Sometimes the most amazing things happen when you leave your shutter open for a long duration. Especially if you do it in the rain, while pointing a 200 mW Laser across it.
If you ever did any moving time lapse you know the challenges involved in making such a movie.
You would need a rail, a carriage, a precise and slow motor to drive it software to control the camera, power and a few other bits and bytes. To get an understanding of how complex such a project can be, check out the Slider project by Derek Mellott - a beautifully engineered piece of work.
Videographer J. P. Morgan put up another video describing how to shoot a time lapse. It is a bit different from the regular time-lapse sequences we usually see in two ways:
A - it is all done in a controlled studio environment using big guns, and B - it is moving the lights on a slider rather than moving the camera.
Adding up the cost of flashes, sliders and studio space, I arrived at about $36,864. I wonder if anyone out there knows if a similar thing has been done at a home friendly budget. Or is willing to take up the challenge.
Photographer and Videographer Stefan Kohler came up with a complete DIYed Slider system built on top of the Igus platform for bones, a stepper motor for muscles, and an Arduino for brains (and lots of hard labor for hearts).
Eric creates complex composites of partly lit areas of the complete picture. The amazing thing is the magnitude of objects Eric chooses to photograph.
If you love photography and you love painting, imagine how much you would love light painting.
It is called painting with light because this is what you are actually doing while taking the shot - painting with light. Aside from being darn beautiful form of photography, it is also a pretty darn cool to spend an evening or a night.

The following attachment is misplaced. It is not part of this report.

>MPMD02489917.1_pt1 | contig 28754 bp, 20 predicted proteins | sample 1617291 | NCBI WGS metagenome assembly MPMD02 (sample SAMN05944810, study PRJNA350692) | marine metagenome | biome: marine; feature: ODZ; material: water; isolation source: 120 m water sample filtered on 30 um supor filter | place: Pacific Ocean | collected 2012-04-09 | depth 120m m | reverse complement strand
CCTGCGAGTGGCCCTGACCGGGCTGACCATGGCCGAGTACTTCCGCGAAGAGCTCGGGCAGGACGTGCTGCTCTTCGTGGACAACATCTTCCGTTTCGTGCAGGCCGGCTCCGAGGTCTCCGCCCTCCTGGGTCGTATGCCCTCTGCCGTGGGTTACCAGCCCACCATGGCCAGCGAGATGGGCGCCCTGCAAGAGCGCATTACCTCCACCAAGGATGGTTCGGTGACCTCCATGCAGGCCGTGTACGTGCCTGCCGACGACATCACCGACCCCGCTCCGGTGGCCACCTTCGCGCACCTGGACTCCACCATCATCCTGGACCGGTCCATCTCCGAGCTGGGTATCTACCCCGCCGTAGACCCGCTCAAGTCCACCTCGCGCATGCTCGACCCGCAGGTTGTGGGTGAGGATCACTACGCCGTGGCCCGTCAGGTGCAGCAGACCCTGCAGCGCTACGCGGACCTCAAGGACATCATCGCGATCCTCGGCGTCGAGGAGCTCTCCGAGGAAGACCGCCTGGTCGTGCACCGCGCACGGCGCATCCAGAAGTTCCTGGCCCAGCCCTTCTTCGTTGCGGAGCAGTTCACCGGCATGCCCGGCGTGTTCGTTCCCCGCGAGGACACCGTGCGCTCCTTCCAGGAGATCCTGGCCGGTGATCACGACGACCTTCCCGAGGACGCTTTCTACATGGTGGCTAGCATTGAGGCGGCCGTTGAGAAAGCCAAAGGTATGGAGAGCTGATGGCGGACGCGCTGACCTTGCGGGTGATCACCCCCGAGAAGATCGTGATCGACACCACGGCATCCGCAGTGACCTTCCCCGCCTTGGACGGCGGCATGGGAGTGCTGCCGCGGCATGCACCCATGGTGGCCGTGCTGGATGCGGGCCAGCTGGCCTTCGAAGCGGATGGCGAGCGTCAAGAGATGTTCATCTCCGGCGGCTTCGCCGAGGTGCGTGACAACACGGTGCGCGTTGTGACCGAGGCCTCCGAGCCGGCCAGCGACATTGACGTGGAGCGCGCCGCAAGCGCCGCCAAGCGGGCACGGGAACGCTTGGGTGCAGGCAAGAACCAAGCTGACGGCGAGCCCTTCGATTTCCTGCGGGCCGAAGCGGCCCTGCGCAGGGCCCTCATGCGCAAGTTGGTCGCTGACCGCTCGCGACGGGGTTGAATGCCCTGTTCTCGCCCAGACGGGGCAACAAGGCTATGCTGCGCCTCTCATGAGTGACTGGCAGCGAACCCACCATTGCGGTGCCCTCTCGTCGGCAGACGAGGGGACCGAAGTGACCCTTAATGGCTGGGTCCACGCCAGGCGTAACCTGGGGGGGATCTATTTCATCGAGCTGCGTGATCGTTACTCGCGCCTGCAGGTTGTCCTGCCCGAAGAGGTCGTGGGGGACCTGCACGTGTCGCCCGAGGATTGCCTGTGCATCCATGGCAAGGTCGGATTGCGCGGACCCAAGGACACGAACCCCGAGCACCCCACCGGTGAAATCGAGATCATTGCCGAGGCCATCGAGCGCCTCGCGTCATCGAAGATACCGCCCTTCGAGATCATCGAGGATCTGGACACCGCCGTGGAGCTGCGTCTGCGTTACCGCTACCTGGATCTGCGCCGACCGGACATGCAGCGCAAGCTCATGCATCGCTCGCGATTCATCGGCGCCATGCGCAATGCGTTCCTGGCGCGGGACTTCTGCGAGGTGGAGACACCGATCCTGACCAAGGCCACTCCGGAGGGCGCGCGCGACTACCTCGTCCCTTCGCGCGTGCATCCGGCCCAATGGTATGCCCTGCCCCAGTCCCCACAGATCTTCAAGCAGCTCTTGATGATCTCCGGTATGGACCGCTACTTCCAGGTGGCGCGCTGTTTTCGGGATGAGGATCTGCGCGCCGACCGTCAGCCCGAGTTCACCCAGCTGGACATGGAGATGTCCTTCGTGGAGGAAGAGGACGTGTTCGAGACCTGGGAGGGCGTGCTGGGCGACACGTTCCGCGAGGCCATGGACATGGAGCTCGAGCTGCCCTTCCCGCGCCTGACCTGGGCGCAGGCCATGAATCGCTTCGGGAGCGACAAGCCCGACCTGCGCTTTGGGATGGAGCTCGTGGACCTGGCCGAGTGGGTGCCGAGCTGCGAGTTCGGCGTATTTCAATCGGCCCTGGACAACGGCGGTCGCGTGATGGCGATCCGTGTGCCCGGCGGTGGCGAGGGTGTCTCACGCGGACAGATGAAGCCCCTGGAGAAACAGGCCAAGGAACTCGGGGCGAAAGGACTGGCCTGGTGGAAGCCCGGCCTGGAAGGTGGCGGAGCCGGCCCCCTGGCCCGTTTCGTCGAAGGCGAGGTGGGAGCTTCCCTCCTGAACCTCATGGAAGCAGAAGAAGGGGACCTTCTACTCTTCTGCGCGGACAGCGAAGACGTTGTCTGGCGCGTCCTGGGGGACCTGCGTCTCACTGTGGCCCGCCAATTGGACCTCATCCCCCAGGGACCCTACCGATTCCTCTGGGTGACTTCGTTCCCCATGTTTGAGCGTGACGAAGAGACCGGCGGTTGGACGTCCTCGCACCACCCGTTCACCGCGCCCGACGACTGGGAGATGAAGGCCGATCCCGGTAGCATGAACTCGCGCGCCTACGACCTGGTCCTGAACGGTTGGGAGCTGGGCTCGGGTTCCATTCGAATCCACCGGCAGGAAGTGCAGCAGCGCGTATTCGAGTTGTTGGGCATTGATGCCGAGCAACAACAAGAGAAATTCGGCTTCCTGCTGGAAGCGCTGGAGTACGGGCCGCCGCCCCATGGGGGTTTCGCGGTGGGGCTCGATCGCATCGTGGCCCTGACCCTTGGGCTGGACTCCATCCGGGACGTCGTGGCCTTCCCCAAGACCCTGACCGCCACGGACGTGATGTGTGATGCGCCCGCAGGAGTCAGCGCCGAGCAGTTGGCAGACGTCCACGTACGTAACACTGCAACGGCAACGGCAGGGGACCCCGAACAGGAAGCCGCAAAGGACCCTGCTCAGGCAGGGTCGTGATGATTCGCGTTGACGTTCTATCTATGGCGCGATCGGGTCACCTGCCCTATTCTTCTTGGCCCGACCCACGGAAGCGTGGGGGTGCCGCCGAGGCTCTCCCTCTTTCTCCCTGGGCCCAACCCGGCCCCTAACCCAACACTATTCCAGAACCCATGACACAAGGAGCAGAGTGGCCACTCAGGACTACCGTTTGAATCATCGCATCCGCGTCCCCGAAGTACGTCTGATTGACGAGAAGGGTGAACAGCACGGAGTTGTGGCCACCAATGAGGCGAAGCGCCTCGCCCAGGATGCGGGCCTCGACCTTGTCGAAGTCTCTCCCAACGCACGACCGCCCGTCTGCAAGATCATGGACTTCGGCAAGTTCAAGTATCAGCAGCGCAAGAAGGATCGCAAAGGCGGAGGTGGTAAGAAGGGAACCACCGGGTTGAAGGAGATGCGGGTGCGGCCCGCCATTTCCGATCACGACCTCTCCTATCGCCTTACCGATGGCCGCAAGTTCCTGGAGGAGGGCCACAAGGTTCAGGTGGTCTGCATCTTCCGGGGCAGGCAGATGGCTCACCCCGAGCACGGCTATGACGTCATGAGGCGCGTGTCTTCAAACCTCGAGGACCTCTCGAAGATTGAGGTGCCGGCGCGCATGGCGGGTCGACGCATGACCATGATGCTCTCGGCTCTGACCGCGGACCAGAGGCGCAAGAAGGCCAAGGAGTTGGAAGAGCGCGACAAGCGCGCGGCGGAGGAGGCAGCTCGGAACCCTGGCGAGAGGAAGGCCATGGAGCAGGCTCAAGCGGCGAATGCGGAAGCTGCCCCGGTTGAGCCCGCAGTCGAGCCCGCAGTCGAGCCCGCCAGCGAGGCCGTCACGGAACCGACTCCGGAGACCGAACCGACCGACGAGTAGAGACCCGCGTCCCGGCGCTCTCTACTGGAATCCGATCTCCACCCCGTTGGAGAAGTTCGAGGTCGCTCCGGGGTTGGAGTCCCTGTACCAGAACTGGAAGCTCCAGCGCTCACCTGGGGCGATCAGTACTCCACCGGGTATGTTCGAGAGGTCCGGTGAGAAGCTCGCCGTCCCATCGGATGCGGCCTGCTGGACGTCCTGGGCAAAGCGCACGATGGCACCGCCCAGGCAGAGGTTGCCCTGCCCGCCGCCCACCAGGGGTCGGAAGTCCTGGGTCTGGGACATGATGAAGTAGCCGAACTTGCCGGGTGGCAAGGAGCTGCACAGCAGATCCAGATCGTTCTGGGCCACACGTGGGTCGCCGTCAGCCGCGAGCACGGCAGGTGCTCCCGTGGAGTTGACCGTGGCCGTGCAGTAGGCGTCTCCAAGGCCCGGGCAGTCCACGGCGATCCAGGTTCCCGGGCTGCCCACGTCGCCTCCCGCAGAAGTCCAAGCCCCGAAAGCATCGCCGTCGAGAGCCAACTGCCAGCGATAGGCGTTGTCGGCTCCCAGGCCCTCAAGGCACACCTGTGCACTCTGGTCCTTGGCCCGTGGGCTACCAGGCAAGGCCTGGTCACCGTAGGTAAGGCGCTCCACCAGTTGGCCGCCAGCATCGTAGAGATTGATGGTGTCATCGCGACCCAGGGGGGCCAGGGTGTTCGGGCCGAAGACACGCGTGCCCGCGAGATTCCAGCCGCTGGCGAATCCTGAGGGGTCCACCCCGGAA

The requirements are very minimal you would need a camera that you can set on long exposure, a tripod and some light, light a flash light, matches or one of the oh-so-cool gadgets I'll share below.
We've our share of Lego cameras before, but I think this is the first time DIYP features a fully automated Lego made pinhole camera.
The Camera features include automated exposure meter, automated shutter and mechanical film advance. The Pretty nifty for a few Lego bricks.
If you had a chance to shoot one of America great modern wonders, the Saturn V Rocket, what camera would you use. I mean, that is some respected rocket, being the one that landed me on the moon.
Our pal Destin (whom you may recall as the guy who shoots matches) met with Darren Samuelson, the maker of the Great Big Camera, at the US Space and Rocket Center to shoot the Saturn V with one of the biggest cameras I know.
The camera weighs about 70 pounds and takes in film sheets which are 504 sq inch big. This much films should allow it to photograph a huge amount of details.
The last thing that got my attention was the amount of time spent on measurements, with today's digital meters, metering is becoming more rare, but I guess that if you are going to expose 504 sq inches, develop and then print it, you wanna make sure you are on the dot.
Photographer Zeke Adam (Flickr) agreed to share the secrets behind his non-existing man series, which basically light paints a non existing man. Duh... While Zeke uses high end software like 3D Studio Max and Cinema 4D, similar results can be achieved with free software (like Blender, which we featured before). Some of the steps are too complex to include in this tutorial, but we will refer you to the relevant places to learn or download shortcuts.
It's all Zeke from now. Click to continue ›
They say that if you set a 1,000,000 monkeys at 1,000,000 typewriters for 1,000,000 years and let them type randomly at the machines, one of those monkeys will end up accidentally writing the complete works of William Shakespeare.
Similarly, I wonder, if we sat down 1,000,000 monkeys with a ton of LEGO bricks, will they end up building a fully functional camera.
Well, photographer Cary Norton took the monkey part out of the equation and proved that a fully functional camera can indeed be built from heap loads of LEGO bricks
The camera, named Legotron, uses a 4x5 film back and took over a year (with lapses) to build. Images are quite impressive. Click to continue ›